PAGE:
By Matt Walstatter
The election of 2016 should have given cannabis proponents great cause to celebrate. Initiatives legalizing recreational cannabis prevailed in four of the five states where they were on the ballot. Medical cannabis triumphed in all four states where it was contested.
But this landslide at the state level was overshadowed by the election of Donald Trump to the presidency. The specter of a Trump administration cast a pall over the cannabis community.
Trump himself doesn’t seem to be vehemently anti-cannabis. But more than any other leader in recent memory, it’s impossible to know what Trump will do tomorrow, even if you know what he says and does today. In addition, he has surrounded himself with drug warriors and ideologues who have expressed various levels of opposition to both medical and recreational cannabis.
Things took a turn for the worse when Trump announced he would make Jeff Sessions attorney general. Sessions, an avowed drug warrior who was denied confirmation as a federal judge over concerns of racism, once said that the KKK “were OK until I found out they smoked pot,” and that “good people don’t smoke marijuana.”
While many in the cannabis community began to prepare for the worst, we didn’t hear much from the Trump administration about cannabis until late February, when White House Press Secretary Sean Spicer made disparaging comments about cannabis and said that we should expect “greater enforcement” of federal marijuana laws.
This caused an uproar in the cannabis community, as many braced for the inevitable federal crackdown that could be coming. I know a couple of businesses who had investors pull out of deals that had been in the works for more than a year based on those comments.
Spicer’s comments were followed by more from Sessions. Speaking at the annual winter meeting of the National Association of Attorney Generals, he told the assembled crowd that more federal enforcement might in fact be in the works.
“States, they can pass the laws they choose,” he said. “I would just say, it does remain a violation of federal law to distribute marijuana throughout any place in the United States, whether a state legalizes it or not.”
“I’m not sure we’re going to be a better, healthier nation if we’re going to have marijuana being sold at every corner grocery store,” he continued, in response to a question from the audience.
Sessions also showed his ignorance regarding the association between cannabis and violence. “We’re seeing real violence around that,” Sessions told reporters. “Experts are telling me there’s more violence around marijuana than one would think and there’s big money involved.”
It is well documented that any violence attributed to the cannabis trade is a result of prohibition and has nothing to do with cannabis itself. Legalization has been shown to reduce or eliminate this violence.
Sessions then cited another common misconception when he likened marijuana use to heroin during a speech in Richmond, VA.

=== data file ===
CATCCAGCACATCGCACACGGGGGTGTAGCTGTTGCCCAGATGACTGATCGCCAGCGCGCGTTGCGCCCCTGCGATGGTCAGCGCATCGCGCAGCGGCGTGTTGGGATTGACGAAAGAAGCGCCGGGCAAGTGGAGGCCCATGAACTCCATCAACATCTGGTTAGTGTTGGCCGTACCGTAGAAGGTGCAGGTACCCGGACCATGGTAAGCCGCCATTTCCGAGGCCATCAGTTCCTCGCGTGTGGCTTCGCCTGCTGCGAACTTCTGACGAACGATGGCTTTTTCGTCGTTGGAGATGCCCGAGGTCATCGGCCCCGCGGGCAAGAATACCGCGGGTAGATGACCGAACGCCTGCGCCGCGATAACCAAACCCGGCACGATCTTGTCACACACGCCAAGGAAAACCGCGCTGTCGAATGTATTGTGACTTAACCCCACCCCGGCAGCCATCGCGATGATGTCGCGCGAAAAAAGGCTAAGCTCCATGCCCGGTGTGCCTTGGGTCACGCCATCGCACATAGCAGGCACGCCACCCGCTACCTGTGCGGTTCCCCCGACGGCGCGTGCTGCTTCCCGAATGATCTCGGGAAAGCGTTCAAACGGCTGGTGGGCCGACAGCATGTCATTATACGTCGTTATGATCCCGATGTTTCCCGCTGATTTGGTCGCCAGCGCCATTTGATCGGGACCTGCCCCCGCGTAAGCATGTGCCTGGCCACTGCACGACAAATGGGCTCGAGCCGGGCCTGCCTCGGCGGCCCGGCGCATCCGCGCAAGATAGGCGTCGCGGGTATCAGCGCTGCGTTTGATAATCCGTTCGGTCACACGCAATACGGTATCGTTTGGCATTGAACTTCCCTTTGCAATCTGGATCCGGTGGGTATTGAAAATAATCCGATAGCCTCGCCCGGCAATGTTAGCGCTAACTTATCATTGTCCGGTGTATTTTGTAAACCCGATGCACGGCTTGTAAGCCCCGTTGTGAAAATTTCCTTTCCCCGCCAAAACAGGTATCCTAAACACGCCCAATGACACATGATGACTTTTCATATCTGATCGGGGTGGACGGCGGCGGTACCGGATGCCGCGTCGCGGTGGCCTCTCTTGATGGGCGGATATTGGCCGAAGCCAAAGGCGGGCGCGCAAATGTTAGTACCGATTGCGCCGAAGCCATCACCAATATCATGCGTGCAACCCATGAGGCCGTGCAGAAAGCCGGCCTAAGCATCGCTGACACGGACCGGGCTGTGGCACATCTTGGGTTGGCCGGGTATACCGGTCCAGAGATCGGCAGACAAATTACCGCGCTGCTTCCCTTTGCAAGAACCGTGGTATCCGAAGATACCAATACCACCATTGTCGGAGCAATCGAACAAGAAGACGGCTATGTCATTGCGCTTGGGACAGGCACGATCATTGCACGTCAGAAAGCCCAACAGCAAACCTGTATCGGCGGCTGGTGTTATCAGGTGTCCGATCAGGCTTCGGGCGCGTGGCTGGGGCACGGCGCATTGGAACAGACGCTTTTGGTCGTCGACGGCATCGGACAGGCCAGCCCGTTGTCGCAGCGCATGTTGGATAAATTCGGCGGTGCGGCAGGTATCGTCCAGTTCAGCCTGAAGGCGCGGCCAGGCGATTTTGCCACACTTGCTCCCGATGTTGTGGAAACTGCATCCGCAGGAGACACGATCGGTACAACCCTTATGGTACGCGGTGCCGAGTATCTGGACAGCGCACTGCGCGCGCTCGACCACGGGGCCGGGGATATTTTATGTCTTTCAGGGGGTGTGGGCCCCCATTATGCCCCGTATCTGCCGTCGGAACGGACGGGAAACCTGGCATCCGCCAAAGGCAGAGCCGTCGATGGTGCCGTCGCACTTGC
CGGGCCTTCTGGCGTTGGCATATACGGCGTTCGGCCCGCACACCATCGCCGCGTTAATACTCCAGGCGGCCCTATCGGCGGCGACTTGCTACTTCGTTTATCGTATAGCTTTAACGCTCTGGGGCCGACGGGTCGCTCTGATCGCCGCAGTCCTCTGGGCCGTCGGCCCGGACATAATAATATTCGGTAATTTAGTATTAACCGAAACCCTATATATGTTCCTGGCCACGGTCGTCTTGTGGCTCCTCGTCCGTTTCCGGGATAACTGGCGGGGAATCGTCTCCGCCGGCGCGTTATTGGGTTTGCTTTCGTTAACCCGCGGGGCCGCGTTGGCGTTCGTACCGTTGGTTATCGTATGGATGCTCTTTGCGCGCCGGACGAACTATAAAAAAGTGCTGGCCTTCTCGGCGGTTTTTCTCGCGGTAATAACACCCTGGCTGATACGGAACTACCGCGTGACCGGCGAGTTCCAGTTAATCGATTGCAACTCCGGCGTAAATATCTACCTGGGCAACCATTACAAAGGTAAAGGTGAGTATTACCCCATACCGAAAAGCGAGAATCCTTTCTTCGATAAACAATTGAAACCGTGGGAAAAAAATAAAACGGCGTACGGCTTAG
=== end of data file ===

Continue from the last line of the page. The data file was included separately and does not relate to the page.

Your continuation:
“I reject the idea that America will be a better place if marijuana is sold in every corner store. And I am astonished to hear people suggest that we can solve our heroin crisis by legalizing marijuana – so people can trade one life-wrecking dependency for another that’s only slightly less awful.”
In addition to being far more benign than heroin, we are seeing increasing evidence that cannabis can actually help alleviate the issues of opiate addiction and overdose.
The Attorney General’s disdain for cannabis extends beyond recreational cannabis to medical use. “I think medical marijuana has been hyped, maybe too much,” he told reporters after the speech in Richmond. Tell that to the folks who have survived cancer using cannabis, the epileptic children who can only find relief from seizures using CBD, or the millions who find relief from pain, nausea and myriad other symptoms by using cannabis.
As is often the case with the Trump administration, all of the huffing and puffing turned out to be much ado about nothing (at least for now). After that same speech in Richmond, he told reporters that the much of the Obama administration’s cannabis policies remain “valid.”
Sessions said that “the Cole Memorandum set up some policies under President Obama’s Department of Justice about how cases should be selected in those states and what would be appropriate for federal prosecution, much of which I think is valid.”
Sessions correctly pointed out that the Justice Department lacks resources to shut down the marijuana industry. John Hudak, a senior fellow at the Brookings Institution who studies cannabis policy, agrees.
“Sessions understands that while there is a lot to be done in the Department of Justice, there is relatively not a lot of funds to do it, so he has to have priorities,” Hudak said. “And it sounds like he believes that the choices of his predecessors had merit.”
So to summarize, Trump thinks medical cannabis is okay and doesn’t really care too much about recreational use. Sessions hates all cannabis, but lacks the resources to shut the industry down. And, at least when it comes to cannabis, Sean Spicer doesn’t seem to know what he’s talking about.
This doesn’t mean that they can’t do harm. Any indication of a federal crackdown can have a chilling effect on investment. A few cease and desist letters from the Justice Department can certainly slow things down; but the march toward legalization continues—and not even Trump or Sessions can stop it.